“It’s got some things in it that we, of course, were hoping it would not. It’s got 24 hour-takedown requirements. It allows for website blocking. So there’s a lot in there that we’re pretty concerned about and we think Canadians will be concerned about,” Zwibel said.
“The big issue with the proposal is that there’s a potential to interpret these things very broadly, and by creating these 24-hour takedown requirements, you’re incentivizing social media companies to err on the side of removal, which is, obviously a problem for freedom of expression.”
Zwibel is also concerned the task of dealing with such large volumes of content could create a bloated bureaucracy, but ultimately not complete the job.
“This content just moves around. People try to get it taken down off this platform, it shows up on a different one, try to get to take them off that one, it shows up on another one. So I’m not sure about the effectiveness of these tools,” Zwibel said.
“One of the most troubling things in the proposal has to do with the mandatory sharing of information between social media companies and law enforcement…. Co-opting of private companies as forms of law enforcement [is] a concerning development that we need to pay pretty close attention to.”
The proposal is billed as the regulatory complement of Bill C-36. Put together, Lisa Bildy, of the Justice Centre for Constitutional Freedoms (JCCF), sees trouble.
“This is, frankly, one of the most egregious attacks on the free society in living memory. It undermines the liberal legal order, which protects freedom of expression, the marketplace of ideas, constitutional neutrality, and important legal protections like the presumption of innocence,” Bildy told the Epoch Times in a written statement.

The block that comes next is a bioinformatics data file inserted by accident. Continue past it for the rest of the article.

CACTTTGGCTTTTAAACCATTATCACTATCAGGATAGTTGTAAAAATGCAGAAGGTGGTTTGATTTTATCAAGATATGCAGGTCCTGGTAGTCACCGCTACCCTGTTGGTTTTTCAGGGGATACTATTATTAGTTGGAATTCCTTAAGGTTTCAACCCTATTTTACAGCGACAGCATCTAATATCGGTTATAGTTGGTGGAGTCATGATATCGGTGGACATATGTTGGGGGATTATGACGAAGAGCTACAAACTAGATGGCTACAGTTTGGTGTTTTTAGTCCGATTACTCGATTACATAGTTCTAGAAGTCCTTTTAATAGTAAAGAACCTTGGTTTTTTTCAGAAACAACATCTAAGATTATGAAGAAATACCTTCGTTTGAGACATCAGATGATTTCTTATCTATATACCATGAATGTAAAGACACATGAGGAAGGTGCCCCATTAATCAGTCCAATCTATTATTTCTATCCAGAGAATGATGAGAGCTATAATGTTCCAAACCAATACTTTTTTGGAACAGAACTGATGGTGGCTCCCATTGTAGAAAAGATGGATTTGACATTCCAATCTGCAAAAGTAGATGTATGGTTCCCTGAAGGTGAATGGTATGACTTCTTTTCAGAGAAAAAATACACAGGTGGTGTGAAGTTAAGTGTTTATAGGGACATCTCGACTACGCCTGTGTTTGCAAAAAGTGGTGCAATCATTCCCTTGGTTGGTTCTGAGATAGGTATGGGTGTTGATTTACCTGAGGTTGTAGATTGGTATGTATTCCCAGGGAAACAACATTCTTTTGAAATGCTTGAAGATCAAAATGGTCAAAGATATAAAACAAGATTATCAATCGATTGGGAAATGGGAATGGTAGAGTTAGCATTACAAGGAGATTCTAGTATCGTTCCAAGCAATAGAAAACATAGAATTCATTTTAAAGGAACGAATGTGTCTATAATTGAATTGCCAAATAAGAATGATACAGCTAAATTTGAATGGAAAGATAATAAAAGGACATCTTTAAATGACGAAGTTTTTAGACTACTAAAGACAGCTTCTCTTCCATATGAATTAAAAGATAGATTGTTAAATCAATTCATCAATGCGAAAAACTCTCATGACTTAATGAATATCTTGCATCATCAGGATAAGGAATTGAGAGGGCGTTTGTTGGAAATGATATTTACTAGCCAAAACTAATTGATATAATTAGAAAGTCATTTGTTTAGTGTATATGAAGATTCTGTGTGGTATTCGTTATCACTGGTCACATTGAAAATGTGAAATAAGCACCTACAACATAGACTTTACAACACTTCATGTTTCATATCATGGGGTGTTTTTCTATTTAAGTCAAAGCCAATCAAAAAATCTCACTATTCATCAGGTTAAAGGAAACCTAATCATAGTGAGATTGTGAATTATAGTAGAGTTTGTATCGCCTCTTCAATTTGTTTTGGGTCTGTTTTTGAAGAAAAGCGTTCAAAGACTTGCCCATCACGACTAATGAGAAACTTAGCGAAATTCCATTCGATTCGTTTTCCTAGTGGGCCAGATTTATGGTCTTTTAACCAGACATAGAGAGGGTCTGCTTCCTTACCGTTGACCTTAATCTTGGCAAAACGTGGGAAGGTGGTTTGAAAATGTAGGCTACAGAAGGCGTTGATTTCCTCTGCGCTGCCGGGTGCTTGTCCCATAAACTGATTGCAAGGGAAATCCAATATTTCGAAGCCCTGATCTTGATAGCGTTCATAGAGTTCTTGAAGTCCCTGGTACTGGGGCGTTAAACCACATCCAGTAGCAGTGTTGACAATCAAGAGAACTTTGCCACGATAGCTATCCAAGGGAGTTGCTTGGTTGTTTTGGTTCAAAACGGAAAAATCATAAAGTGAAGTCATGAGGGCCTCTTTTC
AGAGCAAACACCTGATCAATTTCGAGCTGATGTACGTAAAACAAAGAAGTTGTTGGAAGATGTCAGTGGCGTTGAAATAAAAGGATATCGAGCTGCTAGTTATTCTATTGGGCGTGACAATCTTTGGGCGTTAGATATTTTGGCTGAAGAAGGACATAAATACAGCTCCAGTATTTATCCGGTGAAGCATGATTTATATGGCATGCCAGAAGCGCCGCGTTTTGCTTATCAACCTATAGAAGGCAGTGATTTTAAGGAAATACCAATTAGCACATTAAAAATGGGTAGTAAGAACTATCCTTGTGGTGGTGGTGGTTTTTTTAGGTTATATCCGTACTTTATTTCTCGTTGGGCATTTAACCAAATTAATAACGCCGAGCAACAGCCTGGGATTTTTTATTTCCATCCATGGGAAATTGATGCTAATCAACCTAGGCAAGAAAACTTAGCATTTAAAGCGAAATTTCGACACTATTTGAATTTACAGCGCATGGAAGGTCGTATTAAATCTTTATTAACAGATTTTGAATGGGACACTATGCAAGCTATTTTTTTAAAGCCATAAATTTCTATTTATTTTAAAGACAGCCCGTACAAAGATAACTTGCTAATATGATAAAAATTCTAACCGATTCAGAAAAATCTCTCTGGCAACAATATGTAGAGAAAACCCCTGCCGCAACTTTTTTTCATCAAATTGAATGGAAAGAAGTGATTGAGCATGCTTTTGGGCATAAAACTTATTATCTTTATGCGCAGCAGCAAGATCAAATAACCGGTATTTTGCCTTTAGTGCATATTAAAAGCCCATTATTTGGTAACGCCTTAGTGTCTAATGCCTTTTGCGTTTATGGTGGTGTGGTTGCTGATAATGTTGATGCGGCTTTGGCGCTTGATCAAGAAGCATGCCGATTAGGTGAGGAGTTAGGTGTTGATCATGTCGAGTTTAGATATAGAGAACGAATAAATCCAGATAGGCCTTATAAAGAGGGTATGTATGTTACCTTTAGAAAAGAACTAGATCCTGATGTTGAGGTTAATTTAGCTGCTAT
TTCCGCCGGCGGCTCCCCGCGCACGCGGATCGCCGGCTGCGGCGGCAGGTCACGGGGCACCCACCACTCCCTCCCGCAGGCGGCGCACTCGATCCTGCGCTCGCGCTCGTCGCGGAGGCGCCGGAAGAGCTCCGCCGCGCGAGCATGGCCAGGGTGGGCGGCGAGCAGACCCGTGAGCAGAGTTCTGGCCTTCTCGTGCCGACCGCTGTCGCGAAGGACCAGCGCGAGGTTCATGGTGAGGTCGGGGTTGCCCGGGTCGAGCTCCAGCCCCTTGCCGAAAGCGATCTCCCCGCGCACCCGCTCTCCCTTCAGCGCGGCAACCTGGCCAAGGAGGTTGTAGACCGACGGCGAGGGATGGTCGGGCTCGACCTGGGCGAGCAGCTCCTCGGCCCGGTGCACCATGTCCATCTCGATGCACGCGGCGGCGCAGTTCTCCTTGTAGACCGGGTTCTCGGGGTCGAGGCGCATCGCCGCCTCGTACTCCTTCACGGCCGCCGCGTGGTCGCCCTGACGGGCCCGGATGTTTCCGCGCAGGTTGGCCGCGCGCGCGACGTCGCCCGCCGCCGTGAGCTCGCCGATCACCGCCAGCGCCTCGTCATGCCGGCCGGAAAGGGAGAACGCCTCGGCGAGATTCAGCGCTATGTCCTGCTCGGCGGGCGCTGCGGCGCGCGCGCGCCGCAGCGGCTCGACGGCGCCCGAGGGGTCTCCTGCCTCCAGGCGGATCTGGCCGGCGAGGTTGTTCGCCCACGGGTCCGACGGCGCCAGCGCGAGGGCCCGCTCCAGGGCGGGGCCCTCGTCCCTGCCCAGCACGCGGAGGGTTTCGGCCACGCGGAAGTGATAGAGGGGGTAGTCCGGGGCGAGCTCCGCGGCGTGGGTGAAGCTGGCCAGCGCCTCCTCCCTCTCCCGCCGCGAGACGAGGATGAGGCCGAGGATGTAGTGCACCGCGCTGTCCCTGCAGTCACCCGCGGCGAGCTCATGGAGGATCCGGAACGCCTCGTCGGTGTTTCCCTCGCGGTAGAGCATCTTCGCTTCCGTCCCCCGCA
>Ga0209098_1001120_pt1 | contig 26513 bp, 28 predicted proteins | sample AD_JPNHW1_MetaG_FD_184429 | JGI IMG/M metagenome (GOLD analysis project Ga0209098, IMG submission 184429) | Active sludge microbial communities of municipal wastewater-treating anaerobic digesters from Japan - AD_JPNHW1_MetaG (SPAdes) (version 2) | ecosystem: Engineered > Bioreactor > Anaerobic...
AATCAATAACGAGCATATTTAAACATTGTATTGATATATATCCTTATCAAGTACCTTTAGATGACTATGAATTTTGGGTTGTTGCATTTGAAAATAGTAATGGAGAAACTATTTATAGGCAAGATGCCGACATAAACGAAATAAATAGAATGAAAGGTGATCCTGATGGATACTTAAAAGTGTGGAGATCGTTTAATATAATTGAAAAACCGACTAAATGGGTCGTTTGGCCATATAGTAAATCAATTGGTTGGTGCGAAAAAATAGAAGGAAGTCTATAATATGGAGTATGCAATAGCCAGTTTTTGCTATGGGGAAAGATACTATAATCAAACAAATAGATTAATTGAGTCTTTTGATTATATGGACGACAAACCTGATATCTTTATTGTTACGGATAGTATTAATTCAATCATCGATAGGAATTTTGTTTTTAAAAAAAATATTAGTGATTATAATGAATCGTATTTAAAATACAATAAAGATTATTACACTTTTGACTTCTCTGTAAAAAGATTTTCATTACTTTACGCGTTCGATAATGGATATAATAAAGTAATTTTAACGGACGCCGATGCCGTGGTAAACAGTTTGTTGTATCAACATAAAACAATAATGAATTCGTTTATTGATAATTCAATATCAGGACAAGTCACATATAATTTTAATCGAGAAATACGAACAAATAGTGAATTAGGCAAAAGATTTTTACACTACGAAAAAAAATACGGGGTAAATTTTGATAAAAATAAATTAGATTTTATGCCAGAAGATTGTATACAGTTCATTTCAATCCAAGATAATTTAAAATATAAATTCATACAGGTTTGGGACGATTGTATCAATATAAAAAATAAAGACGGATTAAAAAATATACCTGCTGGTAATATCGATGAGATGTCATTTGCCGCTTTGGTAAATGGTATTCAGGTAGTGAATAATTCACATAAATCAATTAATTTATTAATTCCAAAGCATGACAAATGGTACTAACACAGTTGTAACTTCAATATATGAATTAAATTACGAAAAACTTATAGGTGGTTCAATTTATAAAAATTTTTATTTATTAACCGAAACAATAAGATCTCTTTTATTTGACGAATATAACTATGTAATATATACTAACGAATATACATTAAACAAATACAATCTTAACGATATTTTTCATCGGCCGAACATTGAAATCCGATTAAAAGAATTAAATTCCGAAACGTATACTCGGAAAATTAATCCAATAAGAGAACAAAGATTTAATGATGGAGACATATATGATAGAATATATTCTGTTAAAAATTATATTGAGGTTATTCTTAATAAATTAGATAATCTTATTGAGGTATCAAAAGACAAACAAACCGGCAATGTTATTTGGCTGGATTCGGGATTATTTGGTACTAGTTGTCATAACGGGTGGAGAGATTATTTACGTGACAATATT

Bildy said the proposal dovetails with other “dangerous legislation” that the JCCF is already preparing to challenge as unconstitutional.
“They all appear to be related. Bill C-36 proposes to punish a much broader range of “hate speech” in disturbing ways, and Bill C-10, with the help of the new digital safety bureaucracy, will ensure that it is pulled down from the internet immediately. The whole scheme treats freedom of expression as a threat to, rather than a feature of, a liberal democracy.”
In a recent blog post, University of Ottawa law professor Michael Geist also condemned the legislation.
“Far from constituting a made-in-Canada approach, the government has patched together some of the worst from around the world,” Geist wrote.
“The government says it is taking comments until September 25th, but given the framing of the documents, it is clear that this is little more than a notification of the regulatory plans, not a genuine effort to craft solutions based on public feedback.”
Zwibel believes the expected federal election could provide another valuable opportunity for Canadians to weigh in.
“It maybe will be a topic of discussion for if there is an election, what we want to see happen with regulating the social media companies,” Zwibel said.
“There is an opportunity for Canadians to say, ‘This isn’t what we want. This isn’t something we think will be effective,’ or ‘We think it will have dangerous consequences.’”
Harding is a Western Standard correspondent based in Saskatchewan